Funding Schools in a Pandemic: Where to Start

Funding Schools in a Pandemic: Where to Start

Among the many unknowns associated with the COVID-19 pandemic, one thing seems certain: The virus will have a tremendous impact on school funding for at least the next year, if not longer.

Lauren Camera of U.S. News and World Report recently outlined the looming financial crisis from the point of view of the country's school administrators, who are reportedly “bracing for 15% to 25% cuts in overall revenues going into next school year.” In response to such drastic declines in funding, large school districts will likely find themselves forced to decrease teacher numbers, lay off some non-teaching members of staff, and reduce programming just as buildings begin to reopen and a “new normal” sets in for students, teachers, and school communities.

Moreover, Camera noted, district leaders are warning that many students will be “significantly behind academically” after months of hit-or-miss remote learning. Given that the pre-existing problem of inequity in education is likely to have been exacerbated by coronavirus-related school closures, an even greater need for resources—financial and otherwise—should be anticipated.

Let’s take a look at how education funding in response to the COVID-19 crisis is shaping up.


The Coronavirus Aid, Relief, and Economic Security (CARES) Act passed by Congress in April allocated $13.5 billion in emergency funding for K–12 institutions in the United States, with a smaller amount set aside for colleges and universities.

In many contexts, a $13.5 billion figure sounds massive. However, according to Georgetown University economics scholar Nora Gordon, it is barely enough for states to cover immediate needs such as acquiring digital learning devices and creating plans that prioritize public health.

“This money is for the short-term COVID-19 response,” Gordon told Education Week columnist Rick Hess. “It's not for the long haul ahead, where we'll need to make up for lost state and local revenue from the recession—and support the higher costs schools are going to face in getting students caught up.”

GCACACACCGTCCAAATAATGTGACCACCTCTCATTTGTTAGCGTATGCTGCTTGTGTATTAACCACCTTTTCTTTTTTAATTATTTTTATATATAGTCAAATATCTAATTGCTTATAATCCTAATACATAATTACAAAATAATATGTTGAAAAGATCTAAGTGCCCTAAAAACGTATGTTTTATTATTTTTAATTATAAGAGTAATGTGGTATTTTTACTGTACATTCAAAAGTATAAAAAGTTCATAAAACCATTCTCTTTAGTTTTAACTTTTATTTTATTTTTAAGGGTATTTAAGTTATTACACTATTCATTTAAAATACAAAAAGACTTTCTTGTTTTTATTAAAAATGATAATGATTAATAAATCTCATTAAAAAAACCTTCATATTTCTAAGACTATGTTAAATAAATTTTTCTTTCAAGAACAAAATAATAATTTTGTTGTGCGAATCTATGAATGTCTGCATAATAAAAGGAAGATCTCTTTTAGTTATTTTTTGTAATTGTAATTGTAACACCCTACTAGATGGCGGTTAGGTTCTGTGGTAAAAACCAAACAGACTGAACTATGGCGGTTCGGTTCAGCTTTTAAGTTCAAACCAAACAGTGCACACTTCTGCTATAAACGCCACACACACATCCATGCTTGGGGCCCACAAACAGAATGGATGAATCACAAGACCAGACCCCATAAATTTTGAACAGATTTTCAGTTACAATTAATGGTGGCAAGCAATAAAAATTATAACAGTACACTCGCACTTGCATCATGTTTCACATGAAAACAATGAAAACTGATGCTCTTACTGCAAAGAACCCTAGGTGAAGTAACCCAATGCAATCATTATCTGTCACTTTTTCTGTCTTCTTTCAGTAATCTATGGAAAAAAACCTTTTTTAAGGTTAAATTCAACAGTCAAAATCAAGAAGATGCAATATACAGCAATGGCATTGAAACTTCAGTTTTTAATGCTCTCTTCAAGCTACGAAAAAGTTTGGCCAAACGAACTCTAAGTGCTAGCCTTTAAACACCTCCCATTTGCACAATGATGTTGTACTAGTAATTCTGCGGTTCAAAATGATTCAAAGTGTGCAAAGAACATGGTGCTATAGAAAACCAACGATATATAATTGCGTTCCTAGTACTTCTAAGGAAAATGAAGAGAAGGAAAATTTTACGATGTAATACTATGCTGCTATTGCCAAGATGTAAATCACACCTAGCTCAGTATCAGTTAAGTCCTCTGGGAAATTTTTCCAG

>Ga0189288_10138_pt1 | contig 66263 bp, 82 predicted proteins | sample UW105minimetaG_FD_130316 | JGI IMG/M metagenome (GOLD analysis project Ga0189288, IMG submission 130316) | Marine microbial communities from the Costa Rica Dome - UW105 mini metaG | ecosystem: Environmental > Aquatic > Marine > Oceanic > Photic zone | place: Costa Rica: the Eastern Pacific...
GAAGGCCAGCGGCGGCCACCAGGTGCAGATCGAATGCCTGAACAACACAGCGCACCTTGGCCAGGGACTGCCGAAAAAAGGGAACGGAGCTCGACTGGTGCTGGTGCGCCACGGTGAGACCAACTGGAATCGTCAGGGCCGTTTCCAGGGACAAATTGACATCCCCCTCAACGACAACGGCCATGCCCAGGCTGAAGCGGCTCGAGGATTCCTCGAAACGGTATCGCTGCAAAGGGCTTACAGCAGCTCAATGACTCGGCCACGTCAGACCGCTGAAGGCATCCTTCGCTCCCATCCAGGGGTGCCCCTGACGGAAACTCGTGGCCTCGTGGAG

School leaders request additional funding

A nationwide network of superintendents affiliated with the Council on Great City Schools seems to share Gordon's concerns, based on a recent letter pleading for more financial support from government officials.

“Dark clouds are forming on the educational horizon,” the council's letter warned, painting a picture of district leaders staring anxiously over a fiscal cliff as problems pile up behind them. 

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Citing the precedent set by Congress during the 2008 recession, when schools were provided with $100 billion in extra funding to help them stay afloat, the council urged the federal government to prioritize educational spending at this time of crisis. According to the letter, such a financial infusion would help school systems do the following:

  • Provide summer school and extended learning opportunities when school resumes

  • Continue to address the digital divide and other educational inequities compounded by school closures

  • Avoid layoffs and hire additional staff as necessary

  • Stabilize public education as an investment in America’s future

Secretary DeVos offers grants

Secretary of Education Betsy DeVos is known for being a longtime supporter of school choice and other alternative instructional models, including homeschooling and the use of public education dollars for private school tuition. Now, she has been authorized by the CARES Act to administer an additional $181 million in K–12 school funding to state departments that participate in a competitive grant process, provided the money goes toward “reimagining” education. Although the details have not yet been finalized, observers note that one goal of the grants appears to be putting “more money in the hands of families and not traditional public school systems,” according to Andrew Ujifusa of Education Week.

In addition, nearly $130 million in grant funding has been set aside for programming that targets workforce preparation, including potential job training.

Preparing for the unknown

Certainly, the available financial assistance seems to be being put to good use, but the question of sufficiency remains. In an April blog post, Michael Griffith of the Learning Policy Institute echoed the concerns of observers such as Gordon regarding the inadequate funding provided by the CARES Act.

While Griffith acknowledged that the emergency funding allocated by Congress is a good start, he contended that the amount will simply not be enough to truly help schools moving forward. Indeed, many states are rapidly adjusting their budget forecasts as officials scramble to plan for a sudden drop in tax revenue. Although funding for local school systems will certainly be impacted, the host of unknowns make it tough to do anything more than worry, wait, and wonder just how much revenue will be lost and how much might be recouped through additional federal aid.

In response to this uncertainty, Griffith developed an interactive tool to take some of the guesswork out of estimating how much state funding will have to be cut after an injection of money from the CARES Act.

The tool's predictions are sobering, to say the least. Rather than giving in to despair, Griffith advised state and district leaders to focus on three key priorities: pushing for more federal dollars, insisting on protecting the most vulnerable students, and increasing flexibility of use for available resources.

In the midst of a global pandemic, clear strategizing and collaboration may not only yield more resources, but a bit of comfort as well.

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